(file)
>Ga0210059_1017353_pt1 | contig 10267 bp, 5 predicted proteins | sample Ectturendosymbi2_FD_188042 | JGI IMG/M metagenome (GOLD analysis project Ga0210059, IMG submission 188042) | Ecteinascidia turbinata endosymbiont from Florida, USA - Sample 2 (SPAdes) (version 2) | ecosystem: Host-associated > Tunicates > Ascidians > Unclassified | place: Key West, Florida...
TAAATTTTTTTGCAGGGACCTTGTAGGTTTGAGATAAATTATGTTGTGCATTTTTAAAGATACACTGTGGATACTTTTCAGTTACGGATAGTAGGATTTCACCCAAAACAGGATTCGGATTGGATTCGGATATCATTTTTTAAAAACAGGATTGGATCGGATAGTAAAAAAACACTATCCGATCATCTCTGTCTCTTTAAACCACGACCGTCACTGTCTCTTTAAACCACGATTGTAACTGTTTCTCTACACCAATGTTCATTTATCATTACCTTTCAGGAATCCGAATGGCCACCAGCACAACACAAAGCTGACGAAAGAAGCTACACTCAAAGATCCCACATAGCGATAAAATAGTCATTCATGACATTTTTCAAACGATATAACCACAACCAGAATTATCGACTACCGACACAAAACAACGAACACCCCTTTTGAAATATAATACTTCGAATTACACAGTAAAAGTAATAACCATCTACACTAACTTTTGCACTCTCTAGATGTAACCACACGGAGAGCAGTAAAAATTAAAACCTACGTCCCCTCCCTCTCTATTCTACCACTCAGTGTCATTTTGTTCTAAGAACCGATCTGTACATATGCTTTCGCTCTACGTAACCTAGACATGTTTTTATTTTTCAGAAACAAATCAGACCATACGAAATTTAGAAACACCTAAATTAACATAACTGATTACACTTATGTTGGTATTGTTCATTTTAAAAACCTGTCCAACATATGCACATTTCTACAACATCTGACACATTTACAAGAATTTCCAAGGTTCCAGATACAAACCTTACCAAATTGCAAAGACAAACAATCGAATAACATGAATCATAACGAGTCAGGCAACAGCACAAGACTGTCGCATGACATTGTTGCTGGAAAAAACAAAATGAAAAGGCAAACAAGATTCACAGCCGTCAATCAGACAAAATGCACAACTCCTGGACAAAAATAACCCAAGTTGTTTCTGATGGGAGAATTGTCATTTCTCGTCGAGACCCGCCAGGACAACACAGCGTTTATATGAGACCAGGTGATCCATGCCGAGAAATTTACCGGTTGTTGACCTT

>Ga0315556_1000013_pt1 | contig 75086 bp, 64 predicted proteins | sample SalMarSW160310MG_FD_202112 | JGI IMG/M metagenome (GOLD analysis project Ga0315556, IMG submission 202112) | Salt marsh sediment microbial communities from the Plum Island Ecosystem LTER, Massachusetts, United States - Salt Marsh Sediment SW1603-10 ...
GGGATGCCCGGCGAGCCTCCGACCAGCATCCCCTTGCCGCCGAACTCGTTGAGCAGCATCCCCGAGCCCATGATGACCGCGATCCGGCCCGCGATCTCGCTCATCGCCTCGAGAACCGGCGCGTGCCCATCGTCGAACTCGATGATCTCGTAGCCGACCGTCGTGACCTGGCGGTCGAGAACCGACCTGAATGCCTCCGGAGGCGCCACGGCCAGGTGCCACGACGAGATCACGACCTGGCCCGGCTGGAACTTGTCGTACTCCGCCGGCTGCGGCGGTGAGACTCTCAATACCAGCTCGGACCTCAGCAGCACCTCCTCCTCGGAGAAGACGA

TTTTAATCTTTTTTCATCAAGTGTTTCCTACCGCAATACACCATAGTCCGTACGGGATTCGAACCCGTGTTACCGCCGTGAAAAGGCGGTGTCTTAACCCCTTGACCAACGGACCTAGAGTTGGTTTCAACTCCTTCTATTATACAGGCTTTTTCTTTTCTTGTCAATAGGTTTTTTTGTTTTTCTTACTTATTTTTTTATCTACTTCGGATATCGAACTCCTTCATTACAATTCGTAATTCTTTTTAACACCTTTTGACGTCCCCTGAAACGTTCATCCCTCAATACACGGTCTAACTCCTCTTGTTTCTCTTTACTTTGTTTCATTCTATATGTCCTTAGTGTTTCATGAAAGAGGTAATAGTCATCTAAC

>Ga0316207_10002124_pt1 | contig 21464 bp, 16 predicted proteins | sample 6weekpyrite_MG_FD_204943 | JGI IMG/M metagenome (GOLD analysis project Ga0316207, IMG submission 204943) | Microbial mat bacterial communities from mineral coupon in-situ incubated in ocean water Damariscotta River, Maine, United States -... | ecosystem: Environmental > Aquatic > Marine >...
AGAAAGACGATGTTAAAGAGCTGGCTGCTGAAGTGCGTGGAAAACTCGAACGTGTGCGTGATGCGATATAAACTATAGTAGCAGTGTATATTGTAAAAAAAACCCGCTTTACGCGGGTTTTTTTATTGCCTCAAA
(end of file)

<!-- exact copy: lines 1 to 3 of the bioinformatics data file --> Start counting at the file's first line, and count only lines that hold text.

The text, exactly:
>Ga0210059_1017353_pt1 | contig 10267 bp, 5 predicted proteins | sample Ectturendosymbi2_FD_188042 | JGI IMG/M metagenome (GOLD analysis project Ga0210059, IMG submission 188042) | Ecteinascidia turbinata endosymbiont from Florida, USA - Sample 2 (SPAdes) (version 2) | ecosystem: Host-associated > Tunicates > Ascidians > Unclassified | place: Key West, Florida...
TAAATTTTTTTGCAGGGACCTTGTAGGTTTGAGATAAATTATGTTGTGCATTTTTAAAGATACACTGTGGATACTTTTCAGTTACGGATAGTAGGATTTCACCCAAAACAGGATTCGGATTGGATTCGGATATCATTTTTTAAAAACAGGATTGGATCGGATAGTAAAAAAACACTATCCGATCATCTCTGTCTCTTTAAACCACGACCGTCACTGTCTCTTTAAACCACGATTGTAACTGTTTCTCTACACCAATGTTCATTTATCATTACCTTTCAGGAATCCGAATGGCCACCAGCACAACACAAAGCTGACGAAAGAAGCTACACTCAAAGATCCCACATAGCGATAAAATAGTCATTCATGACATTTTTCAAACGATATAACCACAACCAGAATTATCGACTACCGACACAAAACAACGAACACCCCTTTTGAAATATAATACTTCGAATTACACAGTAAAAGTAATAACCATCTACACTAACTTTTGCACTCTCTAGATGTAACCACACGGAGAGCAGTAAAAATTAAAACCTACGTCCCCTCCCTCTCTATTCTACCACTCAGTGTCATTTTGTTCTAAGAACCGATCTGTACATATGCTTTCGCTCTACGTAACCTAGACATGTTTTTATTTTTCAGAAACAAATCAGACCATACGAAATTTAGAAACACCTAAATTAACATAACTGATTACACTTATGTTGGTATTGTTCATTTTAAAAACCTGTCCAACATATGCACATTTCTACAACATCTGACACATTTACAAGAATTTCCAAGGTTCCAGATACAAACCTTACCAAATTGCAAAGACAAACAATCGAATAACATGAATCATAACGAGTCAGGCAACAGCACAAGACTGTCGCATGACATTGTTGCTGGAAAAAACAAAATGAAAAGGCAAACAAGATTCACAGCCGTCAATCAGACAAAATGCACAACTCCTGGACAAAAATAACCCAAGTTGTTTCTGATGGGAGAATTGTCATTTCTCGTCGAGACCCGCCAGGACAACACAGCGTTTATATGAGACCAGGTGATCCATGCCGAGAAATTTACCGGTTGTTGACCTT

>Ga0315556_1000013_pt1 | contig 75086 bp, 64 predicted proteins | sample SalMarSW160310MG_FD_202112 | JGI IMG/M metagenome (GOLD analysis project Ga0315556, IMG submission 202112) | Salt marsh sediment microbial communities from the Plum Island Ecosystem LTER, Massachusetts, United States - Salt Marsh Sediment SW1603-10 ...